The problem with many of the tests that are out there, is that similar information can be received through a simple elimination provocation diet (this is where  inflammatory foods are cut out for a period of time and then added back in). The only time I conduct testing on patients, is if patients are resistant to changing their diet. Then the lab test be very useful, because they can quantify to the patient in an objective manner that these issues are real. Some people  need to see that type of evidence before they cut out some of their most favorite and addicting foods!

I find almost all individuals who are suffering from some type of chronic illness benefit when they cut gluten out of their diet. The foods that contain gluten, which are all grains, tend to be very low in nutrition, have a high glycemic index and create inflammation. It’s always better to eat foods that are nutrient dense, anti-inflammatory and low in toxins.

My recommendations are for all of my patients to start off with some type of anti-inflammatory, autoimmune paleo or bulletproof style of eating. The focus with this type  of eating is to be consuming foods that are anti-inflammatory, low in toxins and nutrient dense. This allows us to put our body into a state of healing  so we can start recovering from all of the damage created by the gluten exposure. Macro-nutrient ratios including carbohydrate, protein and fat can always be adjusted to meet the needs of the patient. I deal with these macro-nutrient ratios on individual basis per patient.

What Do You Do If you Aren’t Feeling Better After Going Gluten Free?

When dealing with patients that are chronically ill,  making the above dietary recommendations may not be enough. The inflammation created from years of stress and gluten consumption, may have caused damage to your adrenals, thyroid and gastrointestinal system. This may have weakened your immune system to the point where chronic infections like parasite, bacterial, fungal and viral infections have gained a foothold. I find removing these infection can be the missing barriers that are preventing people from getting better.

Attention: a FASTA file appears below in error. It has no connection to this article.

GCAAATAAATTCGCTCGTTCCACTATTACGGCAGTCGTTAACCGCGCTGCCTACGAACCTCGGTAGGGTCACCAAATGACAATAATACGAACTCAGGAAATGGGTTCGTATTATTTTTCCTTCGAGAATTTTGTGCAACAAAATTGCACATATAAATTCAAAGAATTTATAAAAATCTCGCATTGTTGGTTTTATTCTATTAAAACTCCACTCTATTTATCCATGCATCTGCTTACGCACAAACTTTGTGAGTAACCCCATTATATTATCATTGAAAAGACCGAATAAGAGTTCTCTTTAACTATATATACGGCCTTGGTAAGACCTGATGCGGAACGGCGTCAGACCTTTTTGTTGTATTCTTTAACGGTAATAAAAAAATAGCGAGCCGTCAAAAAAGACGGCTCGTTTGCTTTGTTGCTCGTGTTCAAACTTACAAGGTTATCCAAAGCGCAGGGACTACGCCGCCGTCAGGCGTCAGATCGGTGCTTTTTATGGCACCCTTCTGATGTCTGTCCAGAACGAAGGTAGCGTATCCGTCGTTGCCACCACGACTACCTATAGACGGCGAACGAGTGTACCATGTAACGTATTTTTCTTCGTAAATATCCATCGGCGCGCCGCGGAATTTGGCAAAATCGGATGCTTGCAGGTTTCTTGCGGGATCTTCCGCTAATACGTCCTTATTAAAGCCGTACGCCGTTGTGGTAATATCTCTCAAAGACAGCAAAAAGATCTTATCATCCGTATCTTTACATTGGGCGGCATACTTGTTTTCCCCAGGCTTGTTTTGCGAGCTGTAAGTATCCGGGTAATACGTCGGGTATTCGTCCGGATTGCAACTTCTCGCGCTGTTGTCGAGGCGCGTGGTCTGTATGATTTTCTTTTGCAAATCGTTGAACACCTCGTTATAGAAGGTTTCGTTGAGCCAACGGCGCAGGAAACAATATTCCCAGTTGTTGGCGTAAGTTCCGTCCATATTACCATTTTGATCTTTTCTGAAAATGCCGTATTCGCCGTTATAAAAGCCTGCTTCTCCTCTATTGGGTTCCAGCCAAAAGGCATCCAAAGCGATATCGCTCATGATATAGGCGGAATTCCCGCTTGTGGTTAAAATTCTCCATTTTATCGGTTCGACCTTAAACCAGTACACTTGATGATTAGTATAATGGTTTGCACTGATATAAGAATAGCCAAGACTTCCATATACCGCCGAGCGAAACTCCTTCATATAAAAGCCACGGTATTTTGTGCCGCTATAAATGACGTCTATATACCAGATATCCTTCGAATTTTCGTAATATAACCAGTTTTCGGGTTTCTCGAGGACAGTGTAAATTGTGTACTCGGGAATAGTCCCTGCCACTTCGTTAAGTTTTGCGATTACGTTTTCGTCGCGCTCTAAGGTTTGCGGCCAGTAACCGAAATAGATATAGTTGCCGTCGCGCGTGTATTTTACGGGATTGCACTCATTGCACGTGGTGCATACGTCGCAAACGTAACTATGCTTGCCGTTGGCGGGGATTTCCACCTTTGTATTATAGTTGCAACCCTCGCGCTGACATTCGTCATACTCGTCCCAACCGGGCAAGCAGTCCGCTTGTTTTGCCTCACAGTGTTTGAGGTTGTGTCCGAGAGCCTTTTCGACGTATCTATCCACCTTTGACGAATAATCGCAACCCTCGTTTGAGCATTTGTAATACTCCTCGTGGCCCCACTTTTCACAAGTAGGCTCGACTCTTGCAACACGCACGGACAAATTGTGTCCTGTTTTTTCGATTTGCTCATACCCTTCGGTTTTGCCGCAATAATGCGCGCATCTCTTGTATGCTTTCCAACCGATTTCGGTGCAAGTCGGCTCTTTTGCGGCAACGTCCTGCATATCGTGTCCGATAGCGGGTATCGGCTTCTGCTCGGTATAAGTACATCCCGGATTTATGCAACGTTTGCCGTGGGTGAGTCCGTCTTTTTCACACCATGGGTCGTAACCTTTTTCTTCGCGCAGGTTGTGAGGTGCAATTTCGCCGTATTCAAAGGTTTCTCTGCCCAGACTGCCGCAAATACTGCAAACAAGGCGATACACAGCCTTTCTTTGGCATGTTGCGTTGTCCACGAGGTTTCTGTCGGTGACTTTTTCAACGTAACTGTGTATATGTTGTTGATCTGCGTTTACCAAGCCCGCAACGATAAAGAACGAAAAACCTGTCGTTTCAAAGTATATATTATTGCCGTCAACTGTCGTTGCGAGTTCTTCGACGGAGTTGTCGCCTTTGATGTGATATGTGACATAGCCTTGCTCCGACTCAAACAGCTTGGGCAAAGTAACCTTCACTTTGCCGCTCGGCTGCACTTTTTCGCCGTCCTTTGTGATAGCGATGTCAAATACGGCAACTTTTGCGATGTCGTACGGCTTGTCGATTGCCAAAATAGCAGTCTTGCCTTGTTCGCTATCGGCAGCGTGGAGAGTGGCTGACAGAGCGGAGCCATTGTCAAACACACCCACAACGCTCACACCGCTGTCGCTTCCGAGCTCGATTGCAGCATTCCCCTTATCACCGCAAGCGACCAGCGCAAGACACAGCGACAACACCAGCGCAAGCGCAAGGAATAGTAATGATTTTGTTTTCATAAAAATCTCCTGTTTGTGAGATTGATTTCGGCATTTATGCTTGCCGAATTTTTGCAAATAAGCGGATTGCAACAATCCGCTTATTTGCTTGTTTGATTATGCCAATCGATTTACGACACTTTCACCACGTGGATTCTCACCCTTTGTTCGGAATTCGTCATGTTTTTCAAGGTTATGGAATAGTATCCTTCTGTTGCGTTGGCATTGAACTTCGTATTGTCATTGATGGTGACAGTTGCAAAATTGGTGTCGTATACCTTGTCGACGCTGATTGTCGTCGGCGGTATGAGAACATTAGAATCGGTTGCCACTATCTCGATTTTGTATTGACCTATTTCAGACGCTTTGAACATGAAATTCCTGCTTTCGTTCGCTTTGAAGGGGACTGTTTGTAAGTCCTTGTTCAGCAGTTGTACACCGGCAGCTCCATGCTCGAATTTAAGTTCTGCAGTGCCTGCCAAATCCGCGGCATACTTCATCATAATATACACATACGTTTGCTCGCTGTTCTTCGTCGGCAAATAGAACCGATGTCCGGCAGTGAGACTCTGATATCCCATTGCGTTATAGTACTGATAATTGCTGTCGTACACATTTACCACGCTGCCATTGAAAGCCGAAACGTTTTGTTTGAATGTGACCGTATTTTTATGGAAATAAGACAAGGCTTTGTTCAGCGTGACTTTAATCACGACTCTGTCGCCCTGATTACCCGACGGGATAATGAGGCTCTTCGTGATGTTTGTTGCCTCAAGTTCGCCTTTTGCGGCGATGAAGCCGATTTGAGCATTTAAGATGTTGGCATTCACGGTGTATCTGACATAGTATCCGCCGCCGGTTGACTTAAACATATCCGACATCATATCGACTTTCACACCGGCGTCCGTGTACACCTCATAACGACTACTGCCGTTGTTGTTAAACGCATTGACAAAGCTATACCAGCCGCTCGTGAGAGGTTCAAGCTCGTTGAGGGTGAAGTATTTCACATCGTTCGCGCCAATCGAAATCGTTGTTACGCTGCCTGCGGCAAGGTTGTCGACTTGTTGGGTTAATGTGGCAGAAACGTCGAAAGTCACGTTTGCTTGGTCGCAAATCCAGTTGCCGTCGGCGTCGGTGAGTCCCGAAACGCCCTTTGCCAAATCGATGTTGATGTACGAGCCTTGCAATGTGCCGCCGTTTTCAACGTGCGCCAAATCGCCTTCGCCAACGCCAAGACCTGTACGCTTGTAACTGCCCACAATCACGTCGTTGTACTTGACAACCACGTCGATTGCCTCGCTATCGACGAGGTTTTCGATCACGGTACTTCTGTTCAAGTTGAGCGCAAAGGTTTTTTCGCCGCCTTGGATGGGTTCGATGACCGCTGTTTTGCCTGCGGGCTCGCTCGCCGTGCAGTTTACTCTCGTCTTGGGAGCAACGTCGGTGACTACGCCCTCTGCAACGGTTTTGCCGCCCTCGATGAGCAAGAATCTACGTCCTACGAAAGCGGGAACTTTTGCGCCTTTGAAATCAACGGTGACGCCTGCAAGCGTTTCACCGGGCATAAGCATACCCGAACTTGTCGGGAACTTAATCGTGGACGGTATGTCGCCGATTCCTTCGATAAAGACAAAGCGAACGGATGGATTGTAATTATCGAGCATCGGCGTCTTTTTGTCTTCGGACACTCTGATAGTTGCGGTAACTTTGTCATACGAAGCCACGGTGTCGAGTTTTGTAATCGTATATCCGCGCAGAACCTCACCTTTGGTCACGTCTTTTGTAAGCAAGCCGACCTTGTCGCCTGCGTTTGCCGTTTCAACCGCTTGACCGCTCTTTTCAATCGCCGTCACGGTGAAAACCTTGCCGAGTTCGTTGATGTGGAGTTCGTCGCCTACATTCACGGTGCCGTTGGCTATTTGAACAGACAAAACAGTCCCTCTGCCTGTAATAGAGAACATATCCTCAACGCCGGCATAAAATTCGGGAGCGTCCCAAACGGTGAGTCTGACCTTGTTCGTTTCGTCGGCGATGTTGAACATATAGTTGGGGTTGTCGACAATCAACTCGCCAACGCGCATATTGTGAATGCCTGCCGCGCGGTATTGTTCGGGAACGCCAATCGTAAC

If you’re not getting better  from going gluten-free,  feel free and schedule a complimentary consultation by clicking here to review what your options are.


References:

1.A. Fasano et al. Divergence of gut permeability and mucosal immune gene expression in two gluten-associated conditions: celiac disease and gluten sensitivity. BMC Medicine 2011, 9:23. doi:10.1186/1741-7015-9-23.

2. New understanding of gluten sensitivity, Umberto Volta & Roberto De Giorgio, Nature Reviews Gastroenterology & Hepatology 9, 295-299 (May 2012).


The entire contents of this website are based upon the opinions of Dr. Justin Marchegiani unless otherwise noted. Individual articles are based upon the opinions of the respective author, who retains copyright as marked. The information on this website is not intended to replace a one-on-one relationship with a qualified health care professional and is not intended as medical advice. It is intended as a sharing of knowledge and information from the research and experience of Dr. Justin and his community. Dr. Justin encourages you to make your own health care decisions based upon your research and in partnership with a qualified healthcare professional. These statements have not been evaluated by the Food and Drug Administration. Dr. Marchegiani’s products are not intended to diagnose, treat, cure or prevent any disease. If you are pregnant, nursing, taking medication, or have a medical condition, consult your physician before using any products.